Transitional Period Agreement in Sudan: Opportunities for Success and Threats of Failure

Four months after the fall of the Bashir regime on 11 April 2019 – and following difficult negotiations during which a sit-in at the General Staff headquarters was bloodily dispersed on 3 June – the Forces of Freedom and Change (Quwat I`lan al-Hurriyya wa’t-Taghyir; FFC) that led the uprising have finally reached agreement with the Transitional Military Council (TMC) regarding the constitutional document that will frame the transitional period. The TMC chairman, Abdulfattah Burhan, has issued a decree appointing a Sovereignty Council (Majlis as-Siyada), which he will lead, and he and its other members have taken the constitutional oath. The agreement, which was signed with great ceremony and in the presence of several African leaders and representatives of foreign governments, has strengthened the hopes of many for a successful democratic transition in Sudan. Others, however, remain sceptical because of the ambiguous wording of parts of the agreement, the continuing atmosphere of distrust between the signatories, the absence of several major opposition forces from the agreement, and the difficult path that lies ahead regardless.

The Constitutional Document

The Constitutional Document lays out the arrangements for the transitional period, set to last some 39 months. During this period both civilian and military figures will be involved in the governing of the country through the so-called ‘Sovereignty Council’, which will include five representatives of each party alongside a ‘patriotic figure’ whose identity will be agreed upon later. It has also been agreed that a military man will chair the Council during the first stage, which will last 21 months, while civilians will take the helm for the remaining 18 months. The Council’s authority is largely restricted to legislative matters and other powers pertaining to political and security issues and peace negotiations with armed movements fighting the government in various regions of the country.

The Document also provides for the formation of a Cabinet whose leader will be recommended by the FFC (a well-known economics expert, Abdullah Hamaduk, has been nominated); he will then appoint a government of no more than twenty ministers subject to the Council’s approval. The Cabinet will have full executive jurisdiction, with some powers shared with the Sovereignty Council – including legislative powers. A Legislative Assembly (Majlis Tashri`i) is also to be formed, a majority (67%) of whose members will be provided by the FFC. The Assembly is to be appointed within twenty days of the Sovereignty Council’s establishment. The Document also stipulates that a special committee will be formed in order to investigate the 3 June massacre and other incidents.

The functions and aims of the transitional period are also laid out in the Constitutional Document, the most important of which is ‘putting in place policies and effective strategies to bring about comprehensive peace in Darfur and the Blue Nile and Cordovan regions through consultation with armed movements, and to bring about a just and comprehensive peace by addressing the roots of the Sudanese problem and dealing with its effects.’ The document calls on the international community to provide economic, financial and humanitarian support to help the transitional authorities to implement the agreement, to strike Sudan off the list of countries that finance terrorism, to remove the economic sanctions against it, and to cancel its debts.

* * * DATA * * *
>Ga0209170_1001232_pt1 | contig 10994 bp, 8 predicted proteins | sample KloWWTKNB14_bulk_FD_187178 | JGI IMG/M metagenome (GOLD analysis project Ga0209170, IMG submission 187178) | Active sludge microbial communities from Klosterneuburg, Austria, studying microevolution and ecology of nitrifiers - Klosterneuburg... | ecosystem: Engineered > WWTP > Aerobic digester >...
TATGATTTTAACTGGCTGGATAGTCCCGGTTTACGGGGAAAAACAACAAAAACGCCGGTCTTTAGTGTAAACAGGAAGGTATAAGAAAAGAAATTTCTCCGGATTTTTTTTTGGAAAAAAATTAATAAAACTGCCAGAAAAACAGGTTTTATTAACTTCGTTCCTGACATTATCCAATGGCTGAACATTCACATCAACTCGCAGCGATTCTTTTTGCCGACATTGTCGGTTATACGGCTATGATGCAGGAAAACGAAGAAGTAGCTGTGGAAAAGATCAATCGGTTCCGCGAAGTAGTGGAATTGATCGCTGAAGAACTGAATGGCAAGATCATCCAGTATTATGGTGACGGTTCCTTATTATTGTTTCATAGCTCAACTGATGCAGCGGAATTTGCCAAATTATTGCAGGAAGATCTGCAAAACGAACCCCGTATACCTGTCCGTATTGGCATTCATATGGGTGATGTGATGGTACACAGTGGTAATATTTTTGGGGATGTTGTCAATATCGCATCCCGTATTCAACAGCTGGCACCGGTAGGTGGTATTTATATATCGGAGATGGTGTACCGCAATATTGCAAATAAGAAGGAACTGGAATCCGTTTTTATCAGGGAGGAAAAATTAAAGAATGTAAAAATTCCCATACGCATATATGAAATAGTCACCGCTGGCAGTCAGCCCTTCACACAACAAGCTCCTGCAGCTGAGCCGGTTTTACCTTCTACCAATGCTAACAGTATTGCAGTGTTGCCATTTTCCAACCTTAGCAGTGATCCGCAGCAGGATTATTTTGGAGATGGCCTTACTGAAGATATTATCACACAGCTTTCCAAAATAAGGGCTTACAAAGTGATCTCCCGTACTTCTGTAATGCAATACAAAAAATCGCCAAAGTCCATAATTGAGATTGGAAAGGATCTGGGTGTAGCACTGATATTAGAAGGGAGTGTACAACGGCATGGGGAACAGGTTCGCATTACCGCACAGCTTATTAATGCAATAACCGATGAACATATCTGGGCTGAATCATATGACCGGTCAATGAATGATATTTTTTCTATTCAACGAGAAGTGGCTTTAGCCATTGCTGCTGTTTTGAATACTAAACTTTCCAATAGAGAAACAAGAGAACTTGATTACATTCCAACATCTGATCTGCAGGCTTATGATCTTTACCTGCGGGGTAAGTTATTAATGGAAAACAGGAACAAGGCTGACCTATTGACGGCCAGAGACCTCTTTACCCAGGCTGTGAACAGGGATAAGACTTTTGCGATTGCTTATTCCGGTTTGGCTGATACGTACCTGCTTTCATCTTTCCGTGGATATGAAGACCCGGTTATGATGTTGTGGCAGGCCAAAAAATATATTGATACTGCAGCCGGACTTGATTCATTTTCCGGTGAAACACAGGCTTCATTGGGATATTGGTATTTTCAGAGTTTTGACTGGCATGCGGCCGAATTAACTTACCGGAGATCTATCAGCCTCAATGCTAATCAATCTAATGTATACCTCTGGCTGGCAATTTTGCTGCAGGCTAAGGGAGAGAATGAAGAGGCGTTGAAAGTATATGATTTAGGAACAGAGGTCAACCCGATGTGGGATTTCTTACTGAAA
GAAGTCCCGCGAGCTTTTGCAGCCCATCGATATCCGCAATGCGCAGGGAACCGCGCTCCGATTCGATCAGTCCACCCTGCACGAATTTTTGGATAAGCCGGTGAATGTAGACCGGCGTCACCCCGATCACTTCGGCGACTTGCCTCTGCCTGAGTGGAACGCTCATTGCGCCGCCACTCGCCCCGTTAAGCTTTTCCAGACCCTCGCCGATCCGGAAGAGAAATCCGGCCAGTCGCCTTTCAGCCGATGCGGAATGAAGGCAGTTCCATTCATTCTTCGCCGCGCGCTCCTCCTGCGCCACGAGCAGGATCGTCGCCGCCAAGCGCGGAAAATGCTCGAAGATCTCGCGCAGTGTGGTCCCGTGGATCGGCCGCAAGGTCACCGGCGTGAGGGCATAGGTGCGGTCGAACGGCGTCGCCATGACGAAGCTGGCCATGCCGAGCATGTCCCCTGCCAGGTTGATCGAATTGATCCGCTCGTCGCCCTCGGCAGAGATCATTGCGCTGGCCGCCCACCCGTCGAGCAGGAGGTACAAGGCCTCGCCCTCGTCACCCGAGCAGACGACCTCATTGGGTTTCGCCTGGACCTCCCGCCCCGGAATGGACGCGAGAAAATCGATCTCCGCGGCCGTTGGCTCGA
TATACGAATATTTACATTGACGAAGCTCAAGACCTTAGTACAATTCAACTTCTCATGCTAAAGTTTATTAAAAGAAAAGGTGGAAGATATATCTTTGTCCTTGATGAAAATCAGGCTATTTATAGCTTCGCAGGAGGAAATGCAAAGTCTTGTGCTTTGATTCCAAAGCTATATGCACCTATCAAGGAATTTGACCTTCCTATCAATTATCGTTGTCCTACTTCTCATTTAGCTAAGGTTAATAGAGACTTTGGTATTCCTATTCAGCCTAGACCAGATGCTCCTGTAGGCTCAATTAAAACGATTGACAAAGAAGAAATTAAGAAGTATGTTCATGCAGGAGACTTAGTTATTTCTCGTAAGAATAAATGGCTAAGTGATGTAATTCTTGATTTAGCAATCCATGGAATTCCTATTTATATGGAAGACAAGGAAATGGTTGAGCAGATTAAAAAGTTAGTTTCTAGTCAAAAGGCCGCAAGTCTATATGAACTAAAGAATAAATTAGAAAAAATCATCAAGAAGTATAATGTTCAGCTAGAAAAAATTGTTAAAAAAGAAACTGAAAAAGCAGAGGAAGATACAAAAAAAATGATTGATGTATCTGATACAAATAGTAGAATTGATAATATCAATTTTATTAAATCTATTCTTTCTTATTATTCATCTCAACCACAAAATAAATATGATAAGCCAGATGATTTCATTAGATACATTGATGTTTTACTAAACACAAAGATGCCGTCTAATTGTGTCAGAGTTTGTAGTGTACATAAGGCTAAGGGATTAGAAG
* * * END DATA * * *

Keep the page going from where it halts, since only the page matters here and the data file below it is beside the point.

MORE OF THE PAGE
Major Challenges Facing the Agreement

Implementation of the agreement faces a number of problems which can be summarized in four main points:

1) Forces that reject the agreement

Various major political forces have rejected the agreement because their interests or positions have not been taken into account. There are five major armed movements in the country, all of which boycotted the signing ceremony. Three of them are active in Darfur in the west of the country: the Abdulwahid Nur and Minni Minawi factions of the Sudan Liberation Movement (Harakat Tahrir as-Sudan) and the Justice and Equality Movement (al-‘Adl wa’l-Musawah) led by Jibril Ibrahim. The other two until recently constituted a single entity, the Popular Movement–North (al-Haraka ash-Sha`biyya – Qita` Shamali; PM-N), active in the south of Cordovan and the Blue Nile region. This group has now split into a faction led by Aziz al-Hilw and another led by Malik Aqqar. They have formed an alliance, the so-called Revolutionary Front (al-Jabha ath-Thawriyya), which has announced its rejection of the Constitutional Document Agreement after failing to reach an agreement with the FFC in two rounds of negotiations that took place in Addis Ababa and Cairo. The RF has prepared an annex it wants added to the agreement. It appears from its leaders’ statements that it is seeking reasonable representation in the Transitional Authority’s various organs, since its armed activities helped to weaken Bashir’s regime. The disputes over who will occupy government offices seem to be rooted in the fact that both sides view the transitional period as the foundation on which the future political position of each side will be built: the more portfolios one controls in the transitional government, the better the results in the elections to follow.

The Sudanese Communist Party (al-Hizb ash-Shuyu`i as-Sudani) has also been hostile to the agreement ever since it was first signed on 17 July.1 The Islamists of the Popular Congress Party (Hizb al-Mu’tamar ash-Sha`bi) have also announced their opposition to the transitional period arrangements and any decisions made by the Sovereignty Council, the Cabinet or the Legislative Assembly because of their total exclusion from negotiations. Various young veterans of the protest movement have also criticised the FFC, particularly the Professionals’ Association (Tajammu` al-Mihaniyyin; PA), accusing them of a lack of transparency and of seeking to cynically parcel out government roles in negotiations. The FFC’s slow progress in announcing its nominees for the Sovereignty Council indicates that there is a debate over the distribution of offices.